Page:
The other day I was reading a news article on the movements of itinerant kings among their royal estates and more surprisingly royal farmsteads and it got me thinking. Basically what they were saying is that early medieval kings moved around their kingdom from one royal estate to another, and used these estates and farms to control their kingdom. This implies that kings were not relying on the hospitality / tribute of vassals to maintain themselves. While I’m sure they visited vassals and demanded some tribute, they were en route to their own estates presumably supplied by their own farmsteads. This would make early medieval kings less dependent on tribute to maintain themselves. This would also allow vassals to say in good keeping with the king by giving tribute in kind, not gold or livestock, but perhaps primarily service and loyalty with more of a token amount of tribute. This makes sense to me in a primarily barter economy with little coinage. The king grants them primarily rights to land and protection in return for primarily service and loyalty. In this system the king would indeed be the largest land owner through his scattered estates and supporting farmsteads. His retainers at those estates may have had some authority in the region to rule on his behalf perhaps as a reeve or similar official. The article noted that the royal estates are strategically placed near crossroads and presumably river crossings or ports.
So where would these early medieval kings have gotten their wealth? First, their own estates and farmsteads would produce goods for their own support and trade. They would have gotten some tribute that could be traded for gold or coins, enough to supply all the royal smiths creating jewelry and weapons. He would have got tribute from lesser kings, probably much heavier tribute than his own vassals. He would have also gotten wealth from loot taken on campaigns and perhaps most of all from the sale of slaves taken as prisoners of war or by judicial action. A little ransom probably came his way from elites taken in battle, like high level churchmen and royal family members. The sale of noble women (like Balthild) may have been particularly lucrative (as well as demoralizing to the conquered). Lastly they may have gotten a cut from traders who wanted to do business in their kingdom, possibly given in cheap goods or good prices for what they wanted to trade.
This makes me think differently about land given for monasteries. I used to think that many monasteries were founded in areas without much development or wilderness or in ruins of previous forts or Roman sites. Granted some monastic founders, like Cedd at Lastingham, wanted wilderness or an island. We have always known that some were at strategic points, especially the earliest monasteries like Gateshead and Whitby that controlled a key river crossing and a port respectively.
Many of these monasteries are specifically said to be founded on former royal estates. King Oswiu’s grant of 12 monasteries in thanksgiving for his victory over Penda gives us some idea at the great, perhaps huge, number of royal estates owned by the earliest kings. Two slightly later monasteries that come to mind are Hexham and Wearmouth, who where both founded very close in time. So close I wonder if Wearmouth is not founded to show that Ecgfrith was pious like Æthelthryth. Anyway both are at strategic points, Hexham along the wall and including an important rally site for King Oswald (Heavenfield) and Wearmouth is obviously at a point to watch traffic on the River Wear. I’ve always wondered about the small size of Jarrow relative to Wearmouth but taking into account Ecgfrith’s development of the port there it was perhaps only part of Ecgfrith’s estate there. If Jarrow was indeed part of Ecgfrith’s estate his involvement in the design of the church there makes sense. If it was developing into an important port, and he still had an estate there, then Jarrow would have been almost part of a continuing royal estate.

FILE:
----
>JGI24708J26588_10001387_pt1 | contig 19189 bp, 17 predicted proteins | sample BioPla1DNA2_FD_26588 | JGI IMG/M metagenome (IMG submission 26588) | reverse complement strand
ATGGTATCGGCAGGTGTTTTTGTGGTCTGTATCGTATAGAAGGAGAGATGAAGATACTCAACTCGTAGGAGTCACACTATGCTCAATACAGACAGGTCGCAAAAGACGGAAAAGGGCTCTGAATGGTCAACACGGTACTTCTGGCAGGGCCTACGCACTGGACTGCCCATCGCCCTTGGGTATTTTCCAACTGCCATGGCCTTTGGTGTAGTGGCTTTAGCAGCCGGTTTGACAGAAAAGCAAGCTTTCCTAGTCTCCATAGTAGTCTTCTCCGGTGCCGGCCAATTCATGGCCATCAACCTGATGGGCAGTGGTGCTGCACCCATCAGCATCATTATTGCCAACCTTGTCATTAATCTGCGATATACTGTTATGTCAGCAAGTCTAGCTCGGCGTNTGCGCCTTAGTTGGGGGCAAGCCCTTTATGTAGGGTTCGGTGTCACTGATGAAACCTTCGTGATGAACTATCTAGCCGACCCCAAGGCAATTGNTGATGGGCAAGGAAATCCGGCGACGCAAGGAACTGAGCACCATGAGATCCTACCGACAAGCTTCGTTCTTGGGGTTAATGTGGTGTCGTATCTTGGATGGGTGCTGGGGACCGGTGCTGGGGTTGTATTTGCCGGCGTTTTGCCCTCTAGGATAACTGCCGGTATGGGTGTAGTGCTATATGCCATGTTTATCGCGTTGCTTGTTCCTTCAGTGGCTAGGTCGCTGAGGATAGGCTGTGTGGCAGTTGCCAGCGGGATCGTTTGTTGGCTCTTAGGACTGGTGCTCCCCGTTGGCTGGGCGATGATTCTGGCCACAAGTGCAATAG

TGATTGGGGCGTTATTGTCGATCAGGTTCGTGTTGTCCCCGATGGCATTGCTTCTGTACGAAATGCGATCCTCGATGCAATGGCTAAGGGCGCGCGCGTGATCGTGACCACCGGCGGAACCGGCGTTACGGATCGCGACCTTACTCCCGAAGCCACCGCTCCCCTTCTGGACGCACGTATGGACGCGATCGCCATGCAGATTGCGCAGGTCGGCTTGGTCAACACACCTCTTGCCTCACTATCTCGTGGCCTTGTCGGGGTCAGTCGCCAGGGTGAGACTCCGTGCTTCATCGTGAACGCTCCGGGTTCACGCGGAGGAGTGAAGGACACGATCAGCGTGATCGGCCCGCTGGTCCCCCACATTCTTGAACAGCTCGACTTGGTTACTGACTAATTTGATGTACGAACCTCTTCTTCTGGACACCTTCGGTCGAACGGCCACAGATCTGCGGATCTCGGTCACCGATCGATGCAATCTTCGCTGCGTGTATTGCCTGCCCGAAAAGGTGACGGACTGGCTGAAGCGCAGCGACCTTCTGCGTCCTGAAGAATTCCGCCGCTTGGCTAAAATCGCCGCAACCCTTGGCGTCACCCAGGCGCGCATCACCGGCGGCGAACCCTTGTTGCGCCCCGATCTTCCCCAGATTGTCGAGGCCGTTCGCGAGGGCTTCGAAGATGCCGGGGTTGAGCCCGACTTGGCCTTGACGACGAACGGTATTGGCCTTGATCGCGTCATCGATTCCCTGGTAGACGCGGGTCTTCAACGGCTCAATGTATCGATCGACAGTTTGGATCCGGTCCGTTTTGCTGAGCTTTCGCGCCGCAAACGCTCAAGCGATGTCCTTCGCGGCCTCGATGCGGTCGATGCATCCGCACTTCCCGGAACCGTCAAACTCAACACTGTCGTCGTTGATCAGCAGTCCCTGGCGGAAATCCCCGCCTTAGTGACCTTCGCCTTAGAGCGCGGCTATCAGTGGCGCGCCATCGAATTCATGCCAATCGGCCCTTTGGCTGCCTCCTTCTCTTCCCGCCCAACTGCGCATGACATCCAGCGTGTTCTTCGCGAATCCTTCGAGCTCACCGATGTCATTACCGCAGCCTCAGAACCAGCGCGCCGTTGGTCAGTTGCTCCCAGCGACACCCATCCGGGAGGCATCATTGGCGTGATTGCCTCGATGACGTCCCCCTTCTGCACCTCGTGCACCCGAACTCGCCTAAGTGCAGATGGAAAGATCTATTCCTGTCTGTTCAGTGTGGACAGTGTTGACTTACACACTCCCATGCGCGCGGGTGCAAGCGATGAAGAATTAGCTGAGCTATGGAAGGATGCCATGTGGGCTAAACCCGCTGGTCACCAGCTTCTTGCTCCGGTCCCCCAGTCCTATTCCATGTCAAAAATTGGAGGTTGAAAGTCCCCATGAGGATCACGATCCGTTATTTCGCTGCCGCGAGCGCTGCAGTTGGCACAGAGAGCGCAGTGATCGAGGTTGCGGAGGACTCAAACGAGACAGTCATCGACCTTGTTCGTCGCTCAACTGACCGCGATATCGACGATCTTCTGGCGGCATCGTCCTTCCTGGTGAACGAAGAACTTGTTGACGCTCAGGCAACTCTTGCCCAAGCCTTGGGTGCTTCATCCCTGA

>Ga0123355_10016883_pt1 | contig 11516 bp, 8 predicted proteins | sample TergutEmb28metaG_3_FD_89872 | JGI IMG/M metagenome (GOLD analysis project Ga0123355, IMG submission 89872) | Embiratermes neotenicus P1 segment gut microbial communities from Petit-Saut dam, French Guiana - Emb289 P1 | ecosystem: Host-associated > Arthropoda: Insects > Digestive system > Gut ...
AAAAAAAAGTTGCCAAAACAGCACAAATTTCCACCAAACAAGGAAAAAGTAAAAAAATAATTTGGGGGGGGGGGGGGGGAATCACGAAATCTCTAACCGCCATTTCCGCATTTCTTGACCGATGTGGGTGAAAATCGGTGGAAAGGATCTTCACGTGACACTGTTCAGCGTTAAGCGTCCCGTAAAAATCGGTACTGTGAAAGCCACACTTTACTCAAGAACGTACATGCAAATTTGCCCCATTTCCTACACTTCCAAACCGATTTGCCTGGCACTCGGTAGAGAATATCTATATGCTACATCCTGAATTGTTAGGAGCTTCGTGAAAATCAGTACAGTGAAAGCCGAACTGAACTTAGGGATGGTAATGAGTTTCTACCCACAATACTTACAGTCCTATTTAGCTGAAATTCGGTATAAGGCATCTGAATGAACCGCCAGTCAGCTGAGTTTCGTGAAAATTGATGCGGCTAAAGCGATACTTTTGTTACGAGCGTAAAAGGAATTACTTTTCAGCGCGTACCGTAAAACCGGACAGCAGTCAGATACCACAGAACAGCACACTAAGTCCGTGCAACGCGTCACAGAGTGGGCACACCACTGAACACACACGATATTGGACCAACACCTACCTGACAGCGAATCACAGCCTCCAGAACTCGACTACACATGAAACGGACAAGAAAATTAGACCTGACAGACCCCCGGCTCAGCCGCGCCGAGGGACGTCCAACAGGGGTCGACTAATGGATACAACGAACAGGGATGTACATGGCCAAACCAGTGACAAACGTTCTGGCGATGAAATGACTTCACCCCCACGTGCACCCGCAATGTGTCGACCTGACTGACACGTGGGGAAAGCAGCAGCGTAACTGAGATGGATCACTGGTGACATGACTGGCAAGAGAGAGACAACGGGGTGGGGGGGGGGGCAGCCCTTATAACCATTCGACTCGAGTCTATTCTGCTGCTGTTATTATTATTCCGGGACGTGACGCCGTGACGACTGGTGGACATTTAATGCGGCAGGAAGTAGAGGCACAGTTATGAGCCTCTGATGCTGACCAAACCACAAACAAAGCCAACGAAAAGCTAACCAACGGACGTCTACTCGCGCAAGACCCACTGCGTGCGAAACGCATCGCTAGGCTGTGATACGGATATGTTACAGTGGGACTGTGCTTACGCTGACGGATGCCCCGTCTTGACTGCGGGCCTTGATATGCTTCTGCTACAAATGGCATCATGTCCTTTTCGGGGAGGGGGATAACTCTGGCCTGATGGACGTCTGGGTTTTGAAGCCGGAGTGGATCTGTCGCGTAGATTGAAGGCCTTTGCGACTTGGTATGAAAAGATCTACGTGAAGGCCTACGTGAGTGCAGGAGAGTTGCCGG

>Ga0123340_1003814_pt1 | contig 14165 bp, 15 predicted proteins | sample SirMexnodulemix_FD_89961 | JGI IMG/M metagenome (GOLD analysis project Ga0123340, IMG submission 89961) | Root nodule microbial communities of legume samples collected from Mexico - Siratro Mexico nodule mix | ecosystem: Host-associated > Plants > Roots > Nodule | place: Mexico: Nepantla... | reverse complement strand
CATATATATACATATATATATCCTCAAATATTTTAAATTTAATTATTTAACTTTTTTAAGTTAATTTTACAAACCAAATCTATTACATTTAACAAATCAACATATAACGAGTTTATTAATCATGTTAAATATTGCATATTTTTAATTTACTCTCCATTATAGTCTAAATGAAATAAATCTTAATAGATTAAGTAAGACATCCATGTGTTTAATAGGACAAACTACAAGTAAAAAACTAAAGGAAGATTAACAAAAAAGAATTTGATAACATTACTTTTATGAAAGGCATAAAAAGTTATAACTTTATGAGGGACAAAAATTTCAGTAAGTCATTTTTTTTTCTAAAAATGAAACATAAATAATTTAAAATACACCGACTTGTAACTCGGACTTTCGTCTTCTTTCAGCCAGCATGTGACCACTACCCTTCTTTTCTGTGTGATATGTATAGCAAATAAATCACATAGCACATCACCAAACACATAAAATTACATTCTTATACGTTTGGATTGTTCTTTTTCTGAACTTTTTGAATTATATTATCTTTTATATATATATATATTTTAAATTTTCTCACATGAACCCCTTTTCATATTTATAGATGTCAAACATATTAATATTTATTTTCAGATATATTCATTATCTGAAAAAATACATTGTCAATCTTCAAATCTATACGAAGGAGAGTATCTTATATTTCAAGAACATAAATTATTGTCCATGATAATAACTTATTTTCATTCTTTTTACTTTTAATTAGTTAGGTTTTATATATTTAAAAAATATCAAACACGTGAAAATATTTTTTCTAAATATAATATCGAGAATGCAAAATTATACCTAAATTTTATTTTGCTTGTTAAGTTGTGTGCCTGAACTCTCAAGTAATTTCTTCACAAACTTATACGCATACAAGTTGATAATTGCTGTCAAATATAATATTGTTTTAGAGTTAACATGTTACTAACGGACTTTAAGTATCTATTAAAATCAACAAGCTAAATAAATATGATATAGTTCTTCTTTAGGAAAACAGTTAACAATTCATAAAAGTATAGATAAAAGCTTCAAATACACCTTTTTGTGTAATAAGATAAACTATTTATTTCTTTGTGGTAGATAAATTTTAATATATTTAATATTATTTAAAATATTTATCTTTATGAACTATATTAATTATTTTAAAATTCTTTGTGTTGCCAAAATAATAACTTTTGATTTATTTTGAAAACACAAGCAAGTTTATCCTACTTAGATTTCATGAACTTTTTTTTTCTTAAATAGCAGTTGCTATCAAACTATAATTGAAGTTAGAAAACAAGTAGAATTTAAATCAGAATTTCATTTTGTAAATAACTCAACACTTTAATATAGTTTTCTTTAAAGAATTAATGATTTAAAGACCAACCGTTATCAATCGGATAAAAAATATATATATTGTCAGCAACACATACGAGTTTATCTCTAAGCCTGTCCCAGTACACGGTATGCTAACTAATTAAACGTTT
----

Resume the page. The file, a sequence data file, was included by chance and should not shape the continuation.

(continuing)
On the practical side, the granting of existing royal estates and homesteads means that it wasn’t undeveloped land. There were probbably useful buidlings, fields and animals already on the estates. The larger estates like Hexham also probably had attached farmsteads that provided for the needs of the estate and then monastery. We know that Bishop Wilfrid was able to build one of the largest churches in Britain at Hexham, surely in part form his own wealth but probably fueled and later maintained from Hexham’s estates.
If Jarrow was practically part of a functional royal estate and port, it should make us look at Bede’s relationship with the kings of his time differently. Obviously they would have had a close relationship with King Ecgfrith for the land and rights given to them at the foundation. They would have had to come to terms with each successive king, especially King Aldfrith. Jarrow’s possession of great library fits well with a close association to the scholar king. This doesn’t mean that Bede necessarily approves of Aldfrith’s scholastic pursuits. He felt that each person should be true to their lot in life. He may have felt that Aldfrith was intruding in the church’s domain. Bede dates the reduction of the kingdom in every way to Aldfrith’s reign. Aldfrith was followed by his young son Osred who did not have a good reputation and would have made Bede see the misbehavior of kings. Perhaps Abbot Coelfrith’s retirement was directly tied to his unwillingness to deal with another king so close who came to the throne after the violent death of Osred.